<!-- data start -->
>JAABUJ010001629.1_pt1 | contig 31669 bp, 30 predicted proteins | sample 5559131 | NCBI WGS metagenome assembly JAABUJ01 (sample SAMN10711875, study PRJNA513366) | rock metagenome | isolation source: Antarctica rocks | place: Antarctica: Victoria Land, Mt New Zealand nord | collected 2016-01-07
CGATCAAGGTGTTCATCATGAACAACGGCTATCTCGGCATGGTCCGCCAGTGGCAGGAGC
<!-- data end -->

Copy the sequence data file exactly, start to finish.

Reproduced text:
>JAABUJ010001629.1_pt1 | contig 31669 bp, 30 predicted proteins | sample 5559131 | NCBI WGS metagenome assembly JAABUJ01 (sample SAMN10711875, study PRJNA513366) | rock metagenome | isolation source: Antarctica rocks | place: Antarctica: Victoria Land, Mt New Zealand nord | collected 2016-01-07
CGATCAAGGTGTTCATCATGAACAACGGCTATCTCGGCATGGTCCGCCAGTGGCAGGAGC